Back in 1937 Isamu Noguchi, the famed Japanese-American sculptor who popularized the ubiquitous coffee table, created the very first baby monitor for the Zenith Radio Corporation. Called the “Radio Nurse,” it was designed at the behest of Zenith president E.F. McDonald Jr., who was apparently mindful of the Lindbergh baby kidnapping in 1932. Like today’s far more advanced baby audio monitors, the Radio Nurse consisted of two main components: the “Guardian Ear” transmitter used at baby’s crib and the “Radio Nurse” receiver. It was constructed from Bakelite plastic — the first synthetic plastic, created in 1907 — which is still used today to impart a “retro” appearance to consumer items like double-edged safety razors. Noguchi chose the Bakelite for his new invention because of the plastic’s nonconductivity and its resistance to heat. While the Radio Nurse proved to be a commercial disappointment due to the fact that it would indiscriminately receive radio broadcasts, the die was set for the use of wireless baby monitors in the decades to come.
Nowadays of course, baby monitors have evolved to include video capability. But there are also other features available, so many that it’s useful to examine the range of monitor capabilities in order that parents and caregivers can determine the features essential for their needs from those that are superfluous. Note that not every monitor has every feature and that products with similar features can vary widely in price.
What separates the latest generation of video baby monitors from their predecessors is PCD or smartphone and Skype compatibility. Models such as the Withings Smart Baby Monitor are iOs and Android compatible, allowing parents to look in on baby from across town or across the country. Other products with this capability include the Levana Digital Wireless Baby Monitor (LV-TW500), DropCam Pro Wi-Fi Wireless Camera, the Samsung Smartcam HD Pro 1080p and the D-Link Wireless Day/Night Network Surveillance Camera. Besides the Withings monitor, Vince Font of technologyguide.com cites the Chinavision Wi-Fi Baby Monitor and the Motorola MBP33 Wireless Video Baby Monitor as among the “Top Five Smart Baby Monitors.”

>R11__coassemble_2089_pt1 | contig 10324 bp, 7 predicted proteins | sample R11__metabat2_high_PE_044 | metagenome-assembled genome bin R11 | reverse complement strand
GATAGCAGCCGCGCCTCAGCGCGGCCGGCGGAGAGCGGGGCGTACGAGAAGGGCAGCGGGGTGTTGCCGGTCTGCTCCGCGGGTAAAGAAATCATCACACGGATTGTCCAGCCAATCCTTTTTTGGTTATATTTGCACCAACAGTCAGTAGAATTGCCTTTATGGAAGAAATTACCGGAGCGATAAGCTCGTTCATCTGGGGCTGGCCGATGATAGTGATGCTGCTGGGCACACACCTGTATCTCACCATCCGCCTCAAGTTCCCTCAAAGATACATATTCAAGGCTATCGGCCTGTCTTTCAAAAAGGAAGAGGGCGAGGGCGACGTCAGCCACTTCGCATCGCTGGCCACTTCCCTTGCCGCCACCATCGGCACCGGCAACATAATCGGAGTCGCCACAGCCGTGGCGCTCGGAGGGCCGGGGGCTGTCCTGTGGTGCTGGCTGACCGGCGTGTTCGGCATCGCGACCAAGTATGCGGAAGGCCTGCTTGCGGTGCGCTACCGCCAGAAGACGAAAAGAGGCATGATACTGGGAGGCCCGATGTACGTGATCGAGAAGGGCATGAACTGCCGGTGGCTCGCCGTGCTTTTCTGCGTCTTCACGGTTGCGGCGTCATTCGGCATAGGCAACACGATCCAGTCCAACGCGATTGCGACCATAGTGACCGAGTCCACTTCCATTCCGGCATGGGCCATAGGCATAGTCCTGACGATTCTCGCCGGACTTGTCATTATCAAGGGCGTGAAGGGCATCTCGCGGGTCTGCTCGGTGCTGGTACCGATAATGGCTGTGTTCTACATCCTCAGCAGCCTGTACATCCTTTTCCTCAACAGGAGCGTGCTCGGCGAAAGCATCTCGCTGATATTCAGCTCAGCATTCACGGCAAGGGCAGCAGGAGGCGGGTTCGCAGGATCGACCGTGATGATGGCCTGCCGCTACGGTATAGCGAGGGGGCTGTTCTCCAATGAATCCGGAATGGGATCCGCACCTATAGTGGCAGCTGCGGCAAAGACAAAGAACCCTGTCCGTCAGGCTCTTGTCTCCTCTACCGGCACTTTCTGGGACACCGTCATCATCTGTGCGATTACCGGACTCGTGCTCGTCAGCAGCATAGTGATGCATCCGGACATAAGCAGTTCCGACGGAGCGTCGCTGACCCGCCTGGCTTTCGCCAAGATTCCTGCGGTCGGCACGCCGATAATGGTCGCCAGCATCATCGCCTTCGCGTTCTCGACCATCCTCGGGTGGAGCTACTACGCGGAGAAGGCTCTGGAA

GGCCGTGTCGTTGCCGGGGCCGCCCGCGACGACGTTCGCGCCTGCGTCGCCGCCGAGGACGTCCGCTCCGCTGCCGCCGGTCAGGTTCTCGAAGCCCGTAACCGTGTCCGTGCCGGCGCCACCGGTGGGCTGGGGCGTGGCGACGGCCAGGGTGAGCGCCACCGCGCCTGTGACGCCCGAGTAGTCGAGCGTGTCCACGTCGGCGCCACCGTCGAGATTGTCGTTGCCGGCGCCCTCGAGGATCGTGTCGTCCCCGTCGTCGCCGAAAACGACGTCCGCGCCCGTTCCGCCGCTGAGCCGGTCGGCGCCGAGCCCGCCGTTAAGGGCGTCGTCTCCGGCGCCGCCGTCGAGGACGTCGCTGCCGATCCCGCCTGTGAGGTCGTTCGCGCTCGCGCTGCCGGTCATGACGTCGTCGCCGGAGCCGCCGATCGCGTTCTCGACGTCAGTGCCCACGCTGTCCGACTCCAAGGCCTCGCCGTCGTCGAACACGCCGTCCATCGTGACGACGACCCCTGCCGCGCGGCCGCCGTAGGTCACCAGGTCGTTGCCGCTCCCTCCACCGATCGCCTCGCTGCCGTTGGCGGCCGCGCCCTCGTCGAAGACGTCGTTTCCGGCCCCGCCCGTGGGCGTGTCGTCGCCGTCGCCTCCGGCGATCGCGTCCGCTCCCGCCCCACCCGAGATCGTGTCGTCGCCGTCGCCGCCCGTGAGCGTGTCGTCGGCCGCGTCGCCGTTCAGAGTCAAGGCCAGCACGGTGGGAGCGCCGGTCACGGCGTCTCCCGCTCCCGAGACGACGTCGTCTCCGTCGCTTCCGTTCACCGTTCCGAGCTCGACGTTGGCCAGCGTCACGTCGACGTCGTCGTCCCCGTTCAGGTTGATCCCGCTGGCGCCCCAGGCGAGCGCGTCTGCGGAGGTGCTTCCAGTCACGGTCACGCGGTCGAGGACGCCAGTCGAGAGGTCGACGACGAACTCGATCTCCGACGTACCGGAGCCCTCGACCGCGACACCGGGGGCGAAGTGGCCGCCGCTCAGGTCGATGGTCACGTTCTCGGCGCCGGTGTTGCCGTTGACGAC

Other trendy features common to the new generation of baby monitors are two-way talkback capability (where parents or caregivers can talk to baby in the crib via a built-in microphone and speaker in the camera), a selection of lullabies to soothe baby to sleep, nightlights and a temperature sensor to ensure baby’s comfort. The use of “PTZ” (pan/tilt/zoom) cameras to monitor baby’s activities is also a feature found on top shelf baby cams. Even here differences between models can found, as manufacturers will tout their products featuring 4x zoom over the standard 2x zoom, the tilt and panorama capability of their product, multicolored nightlights or the number of lullabies available to choose for baby’s slumber.
While it’s easy for parents to immerse themselves with these bells and whistles (is 110° vertical tilt sufficient or is 130° needed?), what’s most important is the reliability and durability of the product, video and audio quality and interference-free signal transmission. Also note that there is a wide variance in the battery life of these products, as well as signal range — an important consideration if the parent or caregiver carries the monitor throughout the house or office. Another feature worth examining is the VOX activation; if baby is sleeping, the camera goes into dormancy mode. Once baby moves or cries, the unit is activated. This feature saves hours of battery life and prevents frequent unit recharging.
While there are dozens of professional reviewers of video baby monitors, many of whom are paid to write about a company’s product, the best resource is the feedback given by Amazon customers. Those who are interested in a particular product will likely find dozens if not hundreds of reviews from these consumers. The main difference between a professional reviewer and a parent who “field tests” a company’s product is time. While a reviewer may evaluate a product over a night or a weekend, many Amazon customers report a product’s reliability and durability over a longer interval of time. For example, most professional reviewers have no idea if a specific product typically quits working after six months or the level of product support and customer service a manufacturer provides.
So is a hygrometer really necessary to check for the humidity level in baby’s nursery? If the answer is yes, you’ll find a video baby monitor that caters to you and your baby’s needs. The video baby monitor market is a crowded place with many products available. Know what you and your baby’s needs are, then the features you want, and finally, the price one wants to pay. By evaluating all these factors, you’ll reach a decision on a video baby monitor that addresses your particular application.